Noises rabbits make when happy include purring, sighing, and honking (grunting or oinking.) Distressed noises in rabbits include a loud yelping or squealing, or even screaming. If your rabbit is angry, it will growl. Rabbits make noises to communicate what they think or feel.
What sounds does my rabbit make when they're happy? Unlike a cat that purrs from its throat, a rabbit 'purrs' by very gently rubbing its teeth together. It's a lot quieter than a cat purr, but if you've got your rabbit on your lap and are gently stroking it, you'll hear it if they're feeling very contented.
Clucking or Chirruping
This is a happy sound that female rabbits usually make when feeding their kits. Any rabbit might make these noises, however. And when they do, it means contentment. You might hear it in rabbits sleeping, or when they're eating.
Rabbits are also capable of growling, snorting, and hissing, all of which are generally associated with signs of aggression. Whimpering and thumping (a sharp stomp of the hind feet) are often associated with fear. The final, most worrisome sound a rabbit makes is screaming.
Honking is often a sign of pleasure. Some bunnies honk when they are eating, getting treats, getting attention, or snuggling.
Honking is a sound that rabbits make when they are happy and excited. I hear rabbits make this soft sound when they are expecting treats or when they get excited for play time. For most rabbits, this is a very soft sound that is difficult to hear unless you listen very closely.
Nudging, head butting or rubbing against you is rabbit body language for loving attention. 'Give them a stroke or cuddle, or what you know they enjoy', says Rosie. 'Rubbing their faces against you is a way of sharing their scent profile, and showing that you really are friends.
Rabbits are social and intelligent creatures. They'll know that you love them; you just have to learn how to say “I love you!” in a way they'll understand. You can show your rabbit you love them by giving them gifts such as toys and yummy treats.
Contrary to popular belief, most rabbits don't have very sensitive ears. While most rabbits aren't necessarily going to enjoy an ear massage, they don't mind when their ears are touched either. It's a neutral area for rabbits.
It's literally a bunny's happy dance and sometimes will occur when a rabbit runs laps around the room – a behavior that many call “zoomies.” When rabbits display these behaviors, they're showing us that they are full of energy, happy and excited!
Rabbits grunt when they feel threatened or territorial. Thumping: Thumping is an attention getting behavior. Sometimes a rabbit will thump to warn others about something it has seen or heard, or to express fear or being upset. Nose Nudging: Nose nudging is another behavior that has several meanings.
The nose, face, cheeks, and ears seem like safe areas to try. Under the chin might or might not be a problem area, depending on the rabbit. The back is likely safe. The belly, feet, and rear end seem like no-go areas.
Why do rabbits grunt? If your rabbit grunts, it usually means she is angry – and possibly feels threatened. Sometimes, grunting is followed by a nip or bite. Some rabbits do not like it when you rearrange their cages as you clean; they may grunt, charge or even nip you when you try.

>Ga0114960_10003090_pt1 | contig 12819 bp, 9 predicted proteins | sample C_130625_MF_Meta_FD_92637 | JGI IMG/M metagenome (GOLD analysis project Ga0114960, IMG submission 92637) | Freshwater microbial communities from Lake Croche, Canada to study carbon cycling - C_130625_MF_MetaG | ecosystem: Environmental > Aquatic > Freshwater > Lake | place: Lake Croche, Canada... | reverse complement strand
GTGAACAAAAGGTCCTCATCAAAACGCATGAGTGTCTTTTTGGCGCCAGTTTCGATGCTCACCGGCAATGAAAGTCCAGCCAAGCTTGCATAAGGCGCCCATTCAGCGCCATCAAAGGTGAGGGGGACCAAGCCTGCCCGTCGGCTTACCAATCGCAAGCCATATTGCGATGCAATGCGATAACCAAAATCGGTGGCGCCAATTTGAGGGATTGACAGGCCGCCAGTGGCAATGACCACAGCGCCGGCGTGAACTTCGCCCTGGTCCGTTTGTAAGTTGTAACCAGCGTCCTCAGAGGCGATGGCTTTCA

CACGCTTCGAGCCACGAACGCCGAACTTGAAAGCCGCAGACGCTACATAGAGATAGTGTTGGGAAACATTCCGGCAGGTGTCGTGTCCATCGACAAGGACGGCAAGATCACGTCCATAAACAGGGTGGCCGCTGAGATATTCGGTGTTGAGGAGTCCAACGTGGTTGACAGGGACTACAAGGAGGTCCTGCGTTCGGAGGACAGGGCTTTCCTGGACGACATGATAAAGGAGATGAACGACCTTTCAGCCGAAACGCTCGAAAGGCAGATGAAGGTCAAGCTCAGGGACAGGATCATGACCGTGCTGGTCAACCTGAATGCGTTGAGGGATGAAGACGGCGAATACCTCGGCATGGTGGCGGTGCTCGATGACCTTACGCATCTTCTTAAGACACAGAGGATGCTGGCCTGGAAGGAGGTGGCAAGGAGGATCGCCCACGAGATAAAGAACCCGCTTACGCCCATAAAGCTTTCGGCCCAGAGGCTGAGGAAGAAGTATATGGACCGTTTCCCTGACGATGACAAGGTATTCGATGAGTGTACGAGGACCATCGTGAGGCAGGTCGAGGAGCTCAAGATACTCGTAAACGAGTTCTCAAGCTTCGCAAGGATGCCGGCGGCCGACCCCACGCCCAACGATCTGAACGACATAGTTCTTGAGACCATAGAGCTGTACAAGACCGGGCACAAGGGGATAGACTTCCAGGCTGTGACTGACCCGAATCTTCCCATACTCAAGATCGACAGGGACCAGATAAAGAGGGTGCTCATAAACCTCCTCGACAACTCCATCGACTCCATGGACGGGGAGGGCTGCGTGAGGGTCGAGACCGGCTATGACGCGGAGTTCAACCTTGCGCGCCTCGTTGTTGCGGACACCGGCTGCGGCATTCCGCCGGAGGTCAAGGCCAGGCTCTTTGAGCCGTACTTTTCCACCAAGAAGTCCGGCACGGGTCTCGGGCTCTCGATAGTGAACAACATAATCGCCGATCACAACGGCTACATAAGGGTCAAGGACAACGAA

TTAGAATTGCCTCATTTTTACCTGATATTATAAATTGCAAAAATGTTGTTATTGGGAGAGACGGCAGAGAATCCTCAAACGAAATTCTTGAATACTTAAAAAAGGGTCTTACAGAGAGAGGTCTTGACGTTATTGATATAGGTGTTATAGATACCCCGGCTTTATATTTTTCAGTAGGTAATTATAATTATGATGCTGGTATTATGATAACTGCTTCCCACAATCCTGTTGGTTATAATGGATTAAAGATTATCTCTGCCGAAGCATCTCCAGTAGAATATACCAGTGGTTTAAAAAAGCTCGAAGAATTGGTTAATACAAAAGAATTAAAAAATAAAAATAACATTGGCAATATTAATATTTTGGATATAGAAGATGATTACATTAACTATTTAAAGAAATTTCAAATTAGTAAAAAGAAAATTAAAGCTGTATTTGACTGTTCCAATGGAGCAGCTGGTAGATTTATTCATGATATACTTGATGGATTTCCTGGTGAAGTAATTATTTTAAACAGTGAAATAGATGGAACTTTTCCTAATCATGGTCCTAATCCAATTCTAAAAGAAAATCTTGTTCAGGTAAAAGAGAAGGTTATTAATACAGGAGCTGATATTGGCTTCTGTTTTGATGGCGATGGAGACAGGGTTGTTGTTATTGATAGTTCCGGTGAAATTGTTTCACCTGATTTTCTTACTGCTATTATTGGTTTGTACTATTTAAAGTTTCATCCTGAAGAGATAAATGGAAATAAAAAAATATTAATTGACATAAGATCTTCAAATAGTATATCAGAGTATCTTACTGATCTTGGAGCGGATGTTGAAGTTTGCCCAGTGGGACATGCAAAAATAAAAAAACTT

Many rabbits enjoy being kissed on the top of the head. Your rabbit will not kiss you back, but will return your affection in other ways. Licking is a key sign of affection from rabbits. You can teach a bonded rabbit to 'kiss' you with training.
If you spend the time to pet them and give them a nice massage, your rabbit will thank you by licking your hand or your leg. You may also receive a couple of light nips from your rabbit. This is especially likely if your rabbit is grooming you around the seams of your clothing.
When a rabbit nibbles or bites you softly it is often accompanied with licking, which is a sign of love. He is trying to groom you and is simulating the grooming process (however, you have no fur to build up knots in so it results in just a little nibble of the skin).
While rabbits cannot understand human language, they can be trained to understand what we say through gestures and verbal cues. Rabbits understand words using cues. These can be conscious cues, such as verbal commands and gestures. These can also be unconscious cues, such as body language and tone of voice.
Welcome, and as an FYI, rabbits say “hello” by going nose to nose just like cats do. And the one that lowers its head first so that its chin touches the ground thinks they're the boss.
Because rabbits are social animals, they require daily interaction and attention. They aren't happy languishing in a cage day after day. For several hours daily, they need time outside the cage, to socialize, exercise and explore. To be comfortable with their people, they need frequent, gentle interaction.
Screaming or loud squealing
This indicates great alarm or extreme pain. It sounds exactly like a small child's scream. Some rabbits will never scream, but many will do so at least once in a lifetime.
Grunting or 'honking'
In spayed females and neutered males it is a sign of excitement or eagerness, for example if you are about to feed them or if they are chasing each other. Some rabbits may honk as a way of getting your attention i.e. they will sit at your feet and grunt at you.
Rabbits explore their environment by sniffing and nudging. It may be a greeting or their first line of investigation. But nudging can also indicate a level of bossiness. Your rabbit might be telling you, “You're in my way!” They may also be trying to get your attention because you're not petting them.